Trauma’s Lasting Impact on the Body
Ask an Expert: Should You Be Worried about Your Child's Birthmar…
The Doctors Dos and Don'ts for Putting Things 'Down There'
3 Tips for Cultivating More Gratitude and Kindness
What Is the Blue Poop Challenge -- And Should You Do It?
Is Drinking Chlorophyll Water Good for Your Health?
Can You Bring More Kindness and Compassion into Your Life?
How to Treat Summer Sandal Blisters
Is the TikTok Ab-Dance Worth Your Ten Minutes?
How to Treat Dry and Cracked Heels
How Long Should It Take for Your Food to Travel through Your Sys…
FDA-Approved Weight Loss Medication a Game Changer?
Legal Expert Wendy Murphy on the Importance of Public Uprisings
The Doctors' Best Dog Advice from Our Favorite Pet Lovers
Ask an Expert: How to Avoid Filler Fatigue
Ask an Expert: Are You Applying Sunscreen Wrong?
The Doctors Get Real about Popular TikTok Hacks
Ask an Expert: Essential Summer Sleep Tips to Beat the Heat
Ask an Expert: The Vital Post-Surgery Steps You Need to Follow
Cult Expert Rick Ross Identifies Popular Groups That Could Be Cu…
Ricky, Nancy, and Clarence have all been imprisoned for terrible crimes – crimes they never committed. Now the three of them join The Doctors to discuss the lingering trauma of these experiences, and how they are able to move forward.
Ricky says that the company of the other wrongfully imprisoned means everything to him. “We never pass up an opportunity to meet and be together, because we know there’s that level of understanding amongst us. We have our family and our friends, but they can never really understand the depths of our emotional trauma.” He adds, “When I see these guys, I just automatically light up!”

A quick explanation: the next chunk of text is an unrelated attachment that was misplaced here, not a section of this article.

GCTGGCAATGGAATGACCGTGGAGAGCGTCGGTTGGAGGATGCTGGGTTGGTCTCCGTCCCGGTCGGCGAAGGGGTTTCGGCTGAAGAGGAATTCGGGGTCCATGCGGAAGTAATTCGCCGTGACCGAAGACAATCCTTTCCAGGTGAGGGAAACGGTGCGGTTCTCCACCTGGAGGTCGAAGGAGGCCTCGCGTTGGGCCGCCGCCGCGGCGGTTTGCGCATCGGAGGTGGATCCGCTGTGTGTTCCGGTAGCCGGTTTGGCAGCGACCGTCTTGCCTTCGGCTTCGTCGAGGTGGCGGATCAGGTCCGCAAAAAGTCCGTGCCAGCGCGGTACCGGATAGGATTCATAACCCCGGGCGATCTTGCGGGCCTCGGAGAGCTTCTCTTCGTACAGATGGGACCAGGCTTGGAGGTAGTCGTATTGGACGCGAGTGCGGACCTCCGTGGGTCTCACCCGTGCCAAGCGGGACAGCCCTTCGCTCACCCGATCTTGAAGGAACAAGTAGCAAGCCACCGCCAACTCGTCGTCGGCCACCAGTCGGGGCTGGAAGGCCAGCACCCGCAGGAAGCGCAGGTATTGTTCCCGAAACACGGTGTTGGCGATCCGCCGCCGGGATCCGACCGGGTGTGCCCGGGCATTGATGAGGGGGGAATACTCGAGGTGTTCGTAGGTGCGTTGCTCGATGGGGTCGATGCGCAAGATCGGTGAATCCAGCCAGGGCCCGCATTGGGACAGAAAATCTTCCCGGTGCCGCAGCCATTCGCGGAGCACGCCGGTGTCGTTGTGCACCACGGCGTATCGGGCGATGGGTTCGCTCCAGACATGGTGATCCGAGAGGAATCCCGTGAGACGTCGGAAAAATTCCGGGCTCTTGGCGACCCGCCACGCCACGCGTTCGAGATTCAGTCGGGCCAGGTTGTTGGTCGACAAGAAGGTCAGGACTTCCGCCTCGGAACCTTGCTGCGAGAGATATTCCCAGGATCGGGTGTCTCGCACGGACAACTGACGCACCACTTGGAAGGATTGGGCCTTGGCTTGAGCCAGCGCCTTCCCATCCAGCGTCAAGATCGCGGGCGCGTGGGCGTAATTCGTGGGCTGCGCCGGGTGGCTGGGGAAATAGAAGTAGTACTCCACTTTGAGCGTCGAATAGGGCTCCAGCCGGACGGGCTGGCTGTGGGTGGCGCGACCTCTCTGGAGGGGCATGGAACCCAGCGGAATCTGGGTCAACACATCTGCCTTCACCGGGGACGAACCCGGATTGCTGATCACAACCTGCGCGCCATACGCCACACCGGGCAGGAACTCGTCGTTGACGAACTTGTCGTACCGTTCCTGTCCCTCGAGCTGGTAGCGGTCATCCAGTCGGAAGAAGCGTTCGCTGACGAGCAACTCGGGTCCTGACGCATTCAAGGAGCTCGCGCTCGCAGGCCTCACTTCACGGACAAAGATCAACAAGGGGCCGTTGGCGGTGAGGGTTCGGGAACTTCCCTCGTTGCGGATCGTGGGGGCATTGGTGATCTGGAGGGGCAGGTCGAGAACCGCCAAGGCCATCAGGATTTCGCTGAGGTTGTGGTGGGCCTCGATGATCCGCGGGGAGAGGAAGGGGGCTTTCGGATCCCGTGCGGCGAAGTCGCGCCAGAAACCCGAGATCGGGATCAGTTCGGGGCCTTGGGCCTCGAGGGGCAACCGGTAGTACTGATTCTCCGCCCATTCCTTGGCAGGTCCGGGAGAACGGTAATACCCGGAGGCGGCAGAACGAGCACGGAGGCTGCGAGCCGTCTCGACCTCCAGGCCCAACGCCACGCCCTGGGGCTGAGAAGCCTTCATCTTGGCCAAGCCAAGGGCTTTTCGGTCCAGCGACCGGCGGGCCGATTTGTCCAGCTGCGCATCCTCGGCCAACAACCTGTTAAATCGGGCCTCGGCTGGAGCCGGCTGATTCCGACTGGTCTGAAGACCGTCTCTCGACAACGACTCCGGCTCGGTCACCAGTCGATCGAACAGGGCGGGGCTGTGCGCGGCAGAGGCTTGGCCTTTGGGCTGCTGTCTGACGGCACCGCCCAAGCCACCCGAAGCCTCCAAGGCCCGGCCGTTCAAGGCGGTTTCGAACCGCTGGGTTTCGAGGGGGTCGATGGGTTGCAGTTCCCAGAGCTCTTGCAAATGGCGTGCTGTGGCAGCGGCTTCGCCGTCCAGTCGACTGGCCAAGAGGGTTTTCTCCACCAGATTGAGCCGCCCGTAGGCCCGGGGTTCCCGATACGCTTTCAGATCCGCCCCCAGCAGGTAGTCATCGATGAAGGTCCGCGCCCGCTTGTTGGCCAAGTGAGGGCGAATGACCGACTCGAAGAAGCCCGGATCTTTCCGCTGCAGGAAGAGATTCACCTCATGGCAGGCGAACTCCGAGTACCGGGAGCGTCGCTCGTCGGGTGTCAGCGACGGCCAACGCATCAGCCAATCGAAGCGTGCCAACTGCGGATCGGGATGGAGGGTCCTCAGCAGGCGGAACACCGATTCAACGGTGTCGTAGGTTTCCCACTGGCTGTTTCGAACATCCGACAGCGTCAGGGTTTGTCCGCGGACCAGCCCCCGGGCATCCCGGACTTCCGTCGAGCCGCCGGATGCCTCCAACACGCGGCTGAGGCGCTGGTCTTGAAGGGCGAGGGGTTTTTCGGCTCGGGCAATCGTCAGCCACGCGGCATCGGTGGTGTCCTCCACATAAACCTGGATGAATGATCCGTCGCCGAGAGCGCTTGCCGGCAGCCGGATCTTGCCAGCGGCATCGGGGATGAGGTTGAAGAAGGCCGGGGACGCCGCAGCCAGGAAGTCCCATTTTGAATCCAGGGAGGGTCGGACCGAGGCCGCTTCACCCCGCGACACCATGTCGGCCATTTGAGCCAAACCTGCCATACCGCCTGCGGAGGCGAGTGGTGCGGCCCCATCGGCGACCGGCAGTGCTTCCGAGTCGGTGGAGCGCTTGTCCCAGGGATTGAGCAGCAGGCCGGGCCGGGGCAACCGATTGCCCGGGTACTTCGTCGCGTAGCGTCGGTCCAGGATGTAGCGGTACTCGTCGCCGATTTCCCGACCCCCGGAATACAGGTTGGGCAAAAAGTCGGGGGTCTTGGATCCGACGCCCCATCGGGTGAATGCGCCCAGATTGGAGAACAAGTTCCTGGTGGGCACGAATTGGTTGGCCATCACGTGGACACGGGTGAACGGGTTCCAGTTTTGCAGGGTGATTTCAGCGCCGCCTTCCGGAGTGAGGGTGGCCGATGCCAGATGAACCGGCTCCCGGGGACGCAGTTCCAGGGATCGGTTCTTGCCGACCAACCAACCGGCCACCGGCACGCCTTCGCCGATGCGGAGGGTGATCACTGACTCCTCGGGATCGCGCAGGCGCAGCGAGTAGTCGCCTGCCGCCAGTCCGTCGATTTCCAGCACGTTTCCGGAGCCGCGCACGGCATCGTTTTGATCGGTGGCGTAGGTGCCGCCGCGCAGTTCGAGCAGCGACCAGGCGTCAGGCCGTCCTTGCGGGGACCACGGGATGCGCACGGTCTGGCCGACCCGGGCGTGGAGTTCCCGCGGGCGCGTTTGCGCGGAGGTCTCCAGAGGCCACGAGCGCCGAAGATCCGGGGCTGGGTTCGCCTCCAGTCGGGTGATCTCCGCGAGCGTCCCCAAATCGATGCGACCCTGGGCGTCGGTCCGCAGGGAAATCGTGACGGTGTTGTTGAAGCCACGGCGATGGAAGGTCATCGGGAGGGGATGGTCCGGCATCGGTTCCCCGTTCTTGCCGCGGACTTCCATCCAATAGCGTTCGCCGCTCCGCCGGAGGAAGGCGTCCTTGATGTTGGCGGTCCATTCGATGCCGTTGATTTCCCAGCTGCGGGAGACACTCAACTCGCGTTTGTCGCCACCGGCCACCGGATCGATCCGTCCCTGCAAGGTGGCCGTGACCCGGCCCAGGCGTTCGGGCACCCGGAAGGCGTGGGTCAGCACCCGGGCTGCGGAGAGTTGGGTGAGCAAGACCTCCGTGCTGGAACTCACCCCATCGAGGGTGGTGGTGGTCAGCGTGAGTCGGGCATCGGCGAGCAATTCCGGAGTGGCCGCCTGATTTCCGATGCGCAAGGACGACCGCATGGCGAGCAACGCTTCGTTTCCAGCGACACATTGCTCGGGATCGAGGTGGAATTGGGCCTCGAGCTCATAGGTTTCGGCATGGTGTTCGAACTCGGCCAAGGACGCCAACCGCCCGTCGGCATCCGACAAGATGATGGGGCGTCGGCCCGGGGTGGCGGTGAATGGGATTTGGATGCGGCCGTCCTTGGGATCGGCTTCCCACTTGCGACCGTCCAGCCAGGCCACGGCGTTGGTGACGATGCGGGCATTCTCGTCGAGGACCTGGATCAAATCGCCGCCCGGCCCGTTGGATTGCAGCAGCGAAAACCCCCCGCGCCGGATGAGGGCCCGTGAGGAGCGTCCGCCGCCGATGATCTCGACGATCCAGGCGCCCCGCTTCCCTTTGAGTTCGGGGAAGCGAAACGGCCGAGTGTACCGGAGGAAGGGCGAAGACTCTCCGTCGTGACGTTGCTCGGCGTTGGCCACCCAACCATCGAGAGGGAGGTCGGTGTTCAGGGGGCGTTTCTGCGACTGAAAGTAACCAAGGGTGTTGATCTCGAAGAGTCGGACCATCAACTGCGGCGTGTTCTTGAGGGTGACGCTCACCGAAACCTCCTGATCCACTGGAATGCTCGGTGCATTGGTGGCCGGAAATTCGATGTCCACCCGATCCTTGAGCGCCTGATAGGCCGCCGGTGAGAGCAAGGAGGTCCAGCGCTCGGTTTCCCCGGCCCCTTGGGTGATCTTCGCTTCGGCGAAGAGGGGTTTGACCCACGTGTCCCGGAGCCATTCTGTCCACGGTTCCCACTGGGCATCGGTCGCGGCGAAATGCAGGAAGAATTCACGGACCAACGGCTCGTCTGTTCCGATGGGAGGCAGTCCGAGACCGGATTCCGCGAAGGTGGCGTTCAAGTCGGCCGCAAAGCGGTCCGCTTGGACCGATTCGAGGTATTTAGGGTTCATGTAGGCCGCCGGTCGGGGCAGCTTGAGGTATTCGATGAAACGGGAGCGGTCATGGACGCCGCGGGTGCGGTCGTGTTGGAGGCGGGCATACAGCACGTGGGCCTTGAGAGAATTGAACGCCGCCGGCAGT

All three suffer from anxiety and difficulty sleeping. Psychotherapist Dr. Mike Dow tells them, “I don’t think there’s any amount of therapy that can erase what happened to you.”
PTSD Specialist Dr. Eugene Lipov explains, “I look at PTSD as a biological phenomenon. When the body is put through an extreme circumstance of any form, the fight-or-flight response is kicked into gear. You know exactly what I’m talking about!” he says to Clarence, who is nodding. “A mild sound can set it off.”
He says the same is true for Jennifer, who was raped and then, decades later, suffered the additional trauma of learning she had helped convict the wrong man of the crime. “I can’t even imagine how horrible that would feel,” Dr. Lipov tells her.
Their brains have adapted to help them survive in horrible circumstances, he explains, but now those adaptations are causing them continual stress. But Dr. Lipov has a treatment – an injection to turn off nerve fibers created during the trauma, and return the brain to its original state. The procedure has been used to help returning veteran Special Operations officers.
Now Dr. Lipov offers this treatment to Jennifer, Clarence, Nancy, and Ricky. “You don’t have to live in misery forever.”
ER Physician Dr. Travis Stork reassures them that The Doctors will take care of any travel and logistics to help them get treated. “I truly hope and pray that the three of you can find some hope and peace in all this, because your stories are compelling as any I’ve ever heard.”